Cotto: Libertarian economic theorists tend to believe that trade deficits are of minimal importance. What is your opinion on the subject? Do these deficits really have a great impact on America’s economy?

Watkins: Trade deficits are only a problem when they are caused by government’s deficit spending. We’re in trouble today, not because we need to increase exports, but because Washington is spending us into bankruptcy.

Cotto: Since it went into effect during late 1995, the North American Free Trade Agreement has formed a trilateral commerce bloc between Canada, the United States, and Mexico. From your research, has this proven to be of benefit to our country?

Watkins: All of the evidence I’ve looked at says that NAFTA has made Americans more prosperous by loosening trade restrictions. But even a brief glance at the agreement itself reveals that cross-border trade, even if it’s freer than before, is still minutely regulated and far from the laissez-faire ideal.

Cotto: One of the reasons that the American economy consistently fails to emerge from the Great Recession is that it produces a decreasing number of material goods. What would you say can be done to reinvigorate our manufacturing sector? Honestly, is this even possible now?

Watkins: The issue is not how to “reinvigorate” this sector or that sector of the economy. In a free, progressing economy some sectors will expand while others will contract. If America had a truly free market, we might very well be getting richer while simultaneously manufacturing fewer goods at home (say, by specializing in product design and offshoring the physical production of goods, as Apple does with the iPhone).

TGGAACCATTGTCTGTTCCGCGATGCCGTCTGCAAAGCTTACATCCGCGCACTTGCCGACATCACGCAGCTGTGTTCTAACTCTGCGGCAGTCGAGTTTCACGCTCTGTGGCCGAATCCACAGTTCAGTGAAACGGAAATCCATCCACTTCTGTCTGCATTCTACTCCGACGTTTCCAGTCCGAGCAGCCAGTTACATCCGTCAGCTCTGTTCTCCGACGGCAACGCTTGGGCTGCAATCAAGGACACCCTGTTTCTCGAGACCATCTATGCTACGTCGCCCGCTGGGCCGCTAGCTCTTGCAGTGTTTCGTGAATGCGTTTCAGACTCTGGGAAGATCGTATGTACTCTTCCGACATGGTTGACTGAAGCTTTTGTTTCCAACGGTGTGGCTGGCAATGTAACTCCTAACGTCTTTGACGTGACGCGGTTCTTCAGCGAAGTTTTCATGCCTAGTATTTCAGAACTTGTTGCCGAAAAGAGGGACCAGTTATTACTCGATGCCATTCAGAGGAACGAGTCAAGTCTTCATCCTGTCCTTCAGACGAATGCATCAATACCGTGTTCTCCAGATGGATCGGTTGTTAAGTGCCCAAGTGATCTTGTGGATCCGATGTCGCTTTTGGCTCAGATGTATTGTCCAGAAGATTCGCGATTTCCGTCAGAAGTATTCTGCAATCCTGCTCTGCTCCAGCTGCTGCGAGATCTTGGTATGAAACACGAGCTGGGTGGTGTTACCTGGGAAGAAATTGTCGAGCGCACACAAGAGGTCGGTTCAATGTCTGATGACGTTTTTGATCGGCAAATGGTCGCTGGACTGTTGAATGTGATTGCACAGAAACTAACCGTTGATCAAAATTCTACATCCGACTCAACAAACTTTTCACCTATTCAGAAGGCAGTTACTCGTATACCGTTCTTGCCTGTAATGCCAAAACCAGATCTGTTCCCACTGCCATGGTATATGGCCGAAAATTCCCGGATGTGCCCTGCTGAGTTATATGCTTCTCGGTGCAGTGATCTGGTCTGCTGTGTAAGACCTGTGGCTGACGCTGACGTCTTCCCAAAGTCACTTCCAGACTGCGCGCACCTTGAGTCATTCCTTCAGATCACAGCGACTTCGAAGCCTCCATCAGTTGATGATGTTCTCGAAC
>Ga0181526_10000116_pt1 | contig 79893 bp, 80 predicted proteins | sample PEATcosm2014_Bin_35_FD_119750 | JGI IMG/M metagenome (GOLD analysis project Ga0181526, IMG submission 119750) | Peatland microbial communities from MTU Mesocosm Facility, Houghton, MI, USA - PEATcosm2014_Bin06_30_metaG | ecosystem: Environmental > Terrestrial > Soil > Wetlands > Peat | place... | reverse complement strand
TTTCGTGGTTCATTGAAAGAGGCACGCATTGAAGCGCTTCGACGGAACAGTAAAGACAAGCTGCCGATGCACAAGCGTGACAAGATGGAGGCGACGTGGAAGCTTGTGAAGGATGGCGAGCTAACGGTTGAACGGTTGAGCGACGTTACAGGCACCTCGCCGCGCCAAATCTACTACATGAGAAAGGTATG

There is a problem with American manufacturing, but it’s not that we’re manufacturing less. (In fact, we actually manufacture far more goods in this country than at any time in history.) It’s that we would be manufacturing much more were it not for the huge burden of government intervention. For instance, pro-union laws drive up the cost of labor. Zoning laws, building moratoriums, senseless environmental restrictions, and a byzantine permit process make opening a factory an incredibly expensive nightmare. Start removing the chains and you will see a manufacturing renaissance.

Cotto: Throughout most of its history, the United States relied on an extensive tariff system to protect domestic business interests. This paved the way for unparalleled prosperity. Since most tariffs have either been reduced or eliminated, America has lost a staggering number of jobs. Doesn’t this prove that free trade is not, generally speaking, of a beneficial nature?

Watkins: Historically it simply isn’t true that high tariffs correlate to economic progress and vice versa. During the Clinton years, to take a recent example, trade became (somewhat) freer, the economy boomed, and unemployment declined.

But there is a much deeper problem with this question. It buys into the collectivist notion that the government’s job is to lord over an economy in order to promote the welfare of “society.” Any policy is on the table if central planners think it will protect “American business interests” or “American jobs” or “American prosperity”: a subsidy here, a tariff there, a few more taxes, a few less regulations—whatever Obama or Romney or Congress thinks will do the job.

That is all wrong. America is a collection of individuals united by a government whose proper role is to protect their freedom so they can pursue and achieve prosperity the only way it has or can ever be achieved: through production and voluntary trade.